All Magee needed to say was the last sentence of that, along with something to the effect of “If you don’t protect your trademarks against EVERY perceived infringement, they mean nothing. It will be resolved in time.” For its part, Sierra Nevada released a terse statement essentially saying “We’ve been making IPAs since ’81, and put it in big letters on the label so folks know they’re getting an IPA because kidz today like teh IPAs.” (Not a knock; I actually enjoyed the brevity of the statement and suspect brevity was the point.)

These are two of the breweries that got me into beer. I’ve never had anything but great interactions with the folks I’ve had the pleasure of working with from both breweries over the years. I like to think Sierra Nevada designed Hop Hunter’s packaging to stand out in its lineup because as a new year-round beer there’s a lot riding on it (if it’s as good as I’ve heard, they’ve got a winner on their hands) and they wanted to brand it strongly, rather than specifically targeting Lagunitas IPA. I like to think Magee reached out to Grossman early enough that there was a genuine opportunity for Sierra to redo the label if it so chose, rather than spring a complaint against them and their potentially ‘game-changing’ beer at the last-minute.

As usual you’re right, Dwayne.

Fair enough. Here’s what I know: while this case isn’t interesting in-and-of itself, it merits watching because with the growth of ‘craft’, ‘crafty’, ‘artisanal’ beer or whatever you want to call it, this is far from the last time two big players have at each other–and as the business gets bigger, the fights will get uglier.

The future is bright, but it’s far from clean.

Until next time.

 

Beers of the Year 2014, Full Edition

Note: I’d written a last-minute addition for this week’s ArlNow column, but sent it in too late. Here’s the full list. –Nick 

Saving me from finding one more angle for a Christmas-themed column, I realized that the 26th will mark the last “Your Beermonger” of 2014—which means it’s once again time for my little-anticipated, completely unscientific Beers of the Year column. As always, this is a list of seven (the list is seven this year, because reasons) beers that I wouldn’t necessarily say were the “best” of 2014, but those new/new to me that I enjoyed the most and/or made the biggest impression. Ok, onto the fun:

 

  1. Abita Bourbon St. Imperial Stout: A chocolate-toned, boozy bit of decadent fun that over-delivered in every aspect. There were some criticisms that Bourbon St. was a little ‘thin’, but amid a sea of unbalanced, milkshake-y, rich for the sake of richness Imperial Stouts, even if Bourbon St. seemed light by comparison (I personally didn’t find it so) that isn’t necessarily a knock on it. In any event, Bourbon St. was an important shot across the bow of the beer world from Abita: the Louisiana brewery hasn’t been around for over 30 years by accident, and still has some tricks up its sleeve.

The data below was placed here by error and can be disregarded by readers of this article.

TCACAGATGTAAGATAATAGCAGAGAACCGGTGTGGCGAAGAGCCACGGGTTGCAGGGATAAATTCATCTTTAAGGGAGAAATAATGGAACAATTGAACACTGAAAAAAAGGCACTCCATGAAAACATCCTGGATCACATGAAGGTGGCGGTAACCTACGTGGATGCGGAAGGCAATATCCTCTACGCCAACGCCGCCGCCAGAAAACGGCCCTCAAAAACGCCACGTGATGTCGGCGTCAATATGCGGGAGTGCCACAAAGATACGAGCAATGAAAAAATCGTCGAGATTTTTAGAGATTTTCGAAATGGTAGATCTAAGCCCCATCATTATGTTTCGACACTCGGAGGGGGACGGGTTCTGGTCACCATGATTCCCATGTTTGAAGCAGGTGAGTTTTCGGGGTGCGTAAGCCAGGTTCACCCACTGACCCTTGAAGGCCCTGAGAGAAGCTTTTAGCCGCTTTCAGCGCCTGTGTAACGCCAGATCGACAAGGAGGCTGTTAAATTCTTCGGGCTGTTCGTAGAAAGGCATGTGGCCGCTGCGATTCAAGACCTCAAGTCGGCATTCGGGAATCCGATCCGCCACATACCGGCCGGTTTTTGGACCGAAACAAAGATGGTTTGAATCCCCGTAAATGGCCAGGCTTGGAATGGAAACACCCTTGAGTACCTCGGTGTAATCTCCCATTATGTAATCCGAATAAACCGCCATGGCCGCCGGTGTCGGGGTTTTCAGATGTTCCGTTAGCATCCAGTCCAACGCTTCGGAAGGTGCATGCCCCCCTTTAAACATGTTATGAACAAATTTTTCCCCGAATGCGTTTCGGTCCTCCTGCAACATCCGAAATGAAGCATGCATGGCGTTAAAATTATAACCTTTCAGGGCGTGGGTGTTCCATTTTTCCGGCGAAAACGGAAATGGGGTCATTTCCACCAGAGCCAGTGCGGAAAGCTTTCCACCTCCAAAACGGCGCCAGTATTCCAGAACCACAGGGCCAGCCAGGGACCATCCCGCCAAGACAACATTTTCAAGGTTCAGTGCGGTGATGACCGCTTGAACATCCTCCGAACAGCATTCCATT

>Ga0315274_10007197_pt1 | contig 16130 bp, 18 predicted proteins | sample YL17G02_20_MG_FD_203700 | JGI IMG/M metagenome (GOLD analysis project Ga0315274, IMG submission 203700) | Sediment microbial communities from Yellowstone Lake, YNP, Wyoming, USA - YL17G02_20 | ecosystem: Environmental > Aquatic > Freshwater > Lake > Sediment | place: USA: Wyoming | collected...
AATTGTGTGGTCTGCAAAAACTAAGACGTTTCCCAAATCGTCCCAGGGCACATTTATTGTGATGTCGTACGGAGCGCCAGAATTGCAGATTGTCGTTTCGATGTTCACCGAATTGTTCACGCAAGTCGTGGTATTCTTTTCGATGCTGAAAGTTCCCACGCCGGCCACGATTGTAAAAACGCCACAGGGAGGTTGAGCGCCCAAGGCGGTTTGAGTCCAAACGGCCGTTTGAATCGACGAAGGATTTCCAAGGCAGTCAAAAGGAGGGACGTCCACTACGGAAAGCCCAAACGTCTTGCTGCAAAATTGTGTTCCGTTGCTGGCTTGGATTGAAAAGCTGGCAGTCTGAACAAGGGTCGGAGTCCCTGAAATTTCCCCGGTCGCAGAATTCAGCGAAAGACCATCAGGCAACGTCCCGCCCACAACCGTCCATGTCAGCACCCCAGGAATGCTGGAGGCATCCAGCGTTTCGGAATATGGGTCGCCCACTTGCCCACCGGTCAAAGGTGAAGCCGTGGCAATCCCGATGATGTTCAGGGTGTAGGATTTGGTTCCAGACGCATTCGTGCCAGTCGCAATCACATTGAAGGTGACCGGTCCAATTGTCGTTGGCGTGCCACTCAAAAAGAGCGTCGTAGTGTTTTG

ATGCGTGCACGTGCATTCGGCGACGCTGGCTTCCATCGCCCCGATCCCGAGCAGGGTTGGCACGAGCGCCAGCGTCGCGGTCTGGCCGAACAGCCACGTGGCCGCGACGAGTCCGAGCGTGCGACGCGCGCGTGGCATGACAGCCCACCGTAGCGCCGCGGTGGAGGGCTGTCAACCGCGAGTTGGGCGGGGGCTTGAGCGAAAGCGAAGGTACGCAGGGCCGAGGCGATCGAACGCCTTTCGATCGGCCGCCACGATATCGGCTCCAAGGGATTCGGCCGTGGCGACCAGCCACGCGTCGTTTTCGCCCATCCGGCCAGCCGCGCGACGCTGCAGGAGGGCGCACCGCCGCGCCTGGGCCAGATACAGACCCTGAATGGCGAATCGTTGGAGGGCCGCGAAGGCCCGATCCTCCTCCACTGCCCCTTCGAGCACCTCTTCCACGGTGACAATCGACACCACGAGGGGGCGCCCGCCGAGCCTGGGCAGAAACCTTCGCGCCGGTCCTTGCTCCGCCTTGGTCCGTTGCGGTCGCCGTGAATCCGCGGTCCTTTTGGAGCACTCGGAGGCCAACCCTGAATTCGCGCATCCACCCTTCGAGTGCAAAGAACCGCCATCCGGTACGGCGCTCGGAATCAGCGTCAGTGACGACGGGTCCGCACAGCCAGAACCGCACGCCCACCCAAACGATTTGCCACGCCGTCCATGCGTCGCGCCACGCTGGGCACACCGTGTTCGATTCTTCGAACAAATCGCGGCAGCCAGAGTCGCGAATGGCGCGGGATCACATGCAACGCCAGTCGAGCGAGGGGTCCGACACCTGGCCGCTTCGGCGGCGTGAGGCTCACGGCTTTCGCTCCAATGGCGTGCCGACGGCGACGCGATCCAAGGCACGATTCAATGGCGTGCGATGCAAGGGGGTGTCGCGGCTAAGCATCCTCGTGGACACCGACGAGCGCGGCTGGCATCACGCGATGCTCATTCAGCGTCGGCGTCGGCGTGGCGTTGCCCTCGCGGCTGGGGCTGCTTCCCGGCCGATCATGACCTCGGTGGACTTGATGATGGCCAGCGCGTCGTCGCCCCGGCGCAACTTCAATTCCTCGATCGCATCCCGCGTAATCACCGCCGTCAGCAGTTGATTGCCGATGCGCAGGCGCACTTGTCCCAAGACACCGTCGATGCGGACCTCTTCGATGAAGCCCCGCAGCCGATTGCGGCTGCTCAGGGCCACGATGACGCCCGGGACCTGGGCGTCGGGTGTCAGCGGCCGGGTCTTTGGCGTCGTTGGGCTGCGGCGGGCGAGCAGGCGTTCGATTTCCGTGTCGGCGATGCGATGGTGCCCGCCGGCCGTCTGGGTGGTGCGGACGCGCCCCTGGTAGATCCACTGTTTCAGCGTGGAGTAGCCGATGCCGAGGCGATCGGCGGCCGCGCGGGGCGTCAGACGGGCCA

1. Ballast Point Grapefruit Sculpin: Sculpin may not be the perfect beer, but it’s certainly a perfect beer—representing the best in West Coast hop-obsession in an IPA that doesn’t overwhelm in terms of bitterness or ABV. Sculpin wants for nothing, and yet the addition of grapefruit rind does something magical to this beer. The grapefruit doesn’t necessarily make Sculpin better; it’s just more wonderful, more fun, more lighthearted. After trying Grapefruit Sculpin at Stone’s Anniversary Party this summer, I worried we’d never see it in Virginia. A late-December shipment barely qualifies as a cameo in terms of sating demand, but here’s hoping it’s just the first of many runs we’ll see of this delightful beer.

 

  1. Sixpoint Sensi Harvest: 2014 was a big year for Sixpoint; a repackaging/rebranding effort saw its core beers move from tallboy can 4-packs to 6-packs of the sleek 12oz cans previously only used for bigger beers like Resin or 3 Beans. The new Sixpoint sixers were arriving much fresher than before, which paid off in a big way when it introduced Sensi Harvest Ale. Back in October I wrote about my love for Fresh Hop and Wet Hop beers, and it didn’t take long for Sensi to become by go-to Harvest Ale. I appreciated its combination of its 4.7% ABV with an intense clarity of hop character. It’s too late to catch Sensi Harvest Ale but the current Sixpoint seasonal, Global Warmer, is highly recommended.

 

  1. Anderson Valley Blood Orange Gose: This summer’s release of Anderson Valley’s The Kimmie, The Yink, And The Holy Gose delivered an unexpected hit from the stalwart California brewery. As the summer ended, I figured that was that and we’d have to wait until next year for more—and then the brewery posted a picture of Gose cans ready to be filled, with the words “Blood Orange” added to the labeling. The Blood Orange variant of Anderson Valley Gose isn’t just a tart, light, addictively easy-drinking Session Ale; it’s become the palate-cleanser beer of choice for bottle-shares all-around. A recently-arrived batch of the standard Gose has ignited hopes that one or both beers may go year-round; we can only hope.